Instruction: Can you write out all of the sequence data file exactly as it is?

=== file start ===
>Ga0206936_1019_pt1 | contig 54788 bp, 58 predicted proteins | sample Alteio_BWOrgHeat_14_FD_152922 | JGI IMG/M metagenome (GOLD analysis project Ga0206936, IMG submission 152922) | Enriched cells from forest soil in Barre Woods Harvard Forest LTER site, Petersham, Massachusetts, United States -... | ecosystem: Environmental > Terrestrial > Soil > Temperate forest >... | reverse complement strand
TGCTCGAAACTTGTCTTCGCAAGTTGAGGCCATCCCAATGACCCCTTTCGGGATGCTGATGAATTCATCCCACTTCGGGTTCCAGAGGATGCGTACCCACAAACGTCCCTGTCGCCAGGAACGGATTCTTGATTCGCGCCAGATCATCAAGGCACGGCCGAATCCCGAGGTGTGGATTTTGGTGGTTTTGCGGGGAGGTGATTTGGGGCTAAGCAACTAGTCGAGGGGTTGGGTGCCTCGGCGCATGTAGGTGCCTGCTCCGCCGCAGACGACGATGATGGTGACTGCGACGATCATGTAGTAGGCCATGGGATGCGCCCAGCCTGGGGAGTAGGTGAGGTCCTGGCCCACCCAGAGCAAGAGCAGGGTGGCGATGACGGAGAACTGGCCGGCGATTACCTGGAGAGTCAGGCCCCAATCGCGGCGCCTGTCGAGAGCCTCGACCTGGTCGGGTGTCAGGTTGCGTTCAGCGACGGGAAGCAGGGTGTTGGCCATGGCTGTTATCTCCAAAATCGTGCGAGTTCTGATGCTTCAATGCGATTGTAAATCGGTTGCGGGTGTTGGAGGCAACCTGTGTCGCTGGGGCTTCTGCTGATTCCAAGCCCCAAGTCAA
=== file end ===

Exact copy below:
>Ga0206936_1019_pt1 | contig 54788 bp, 58 predicted proteins | sample Alteio_BWOrgHeat_14_FD_152922 | JGI IMG/M metagenome (GOLD analysis project Ga0206936, IMG submission 152922) | Enriched cells from forest soil in Barre Woods Harvard Forest LTER site, Petersham, Massachusetts, United States -... | ecosystem: Environmental > Terrestrial > Soil > Temperate forest >... | reverse complement strand
TGCTCGAAACTTGTCTTCGCAAGTTGAGGCCATCCCAATGACCCCTTTCGGGATGCTGATGAATTCATCCCACTTCGGGTTCCAGAGGATGCGTACCCACAAACGTCCCTGTCGCCAGGAACGGATTCTTGATTCGCGCCAGATCATCAAGGCACGGCCGAATCCCGAGGTGTGGATTTTGGTGGTTTTGCGGGGAGGTGATTTGGGGCTAAGCAACTAGTCGAGGGGTTGGGTGCCTCGGCGCATGTAGGTGCCTGCTCCGCCGCAGACGACGATGATGGTGACTGCGACGATCATGTAGTAGGCCATGGGATGCGCCCAGCCTGGGGAGTAGGTGAGGTCCTGGCCCACCCAGAGCAAGAGCAGGGTGGCGATGACGGAGAACTGGCCGGCGATTACCTGGAGAGTCAGGCCCCAATCGCGGCGCCTGTCGAGAGCCTCGACCTGGTCGGGTGTCAGGTTGCGTTCAGCGACGGGAAGCAGGGTGTTGGCCATGGCTGTTATCTCCAAAATCGTGCGAGTTCTGATGCTTCAATGCGATTGTAAATCGGTTGCGGGTGTTGGAGGCAACCTGTGTCGCTGGGGCTTCTGCTGATTCCAAGCCCCAAGTCAA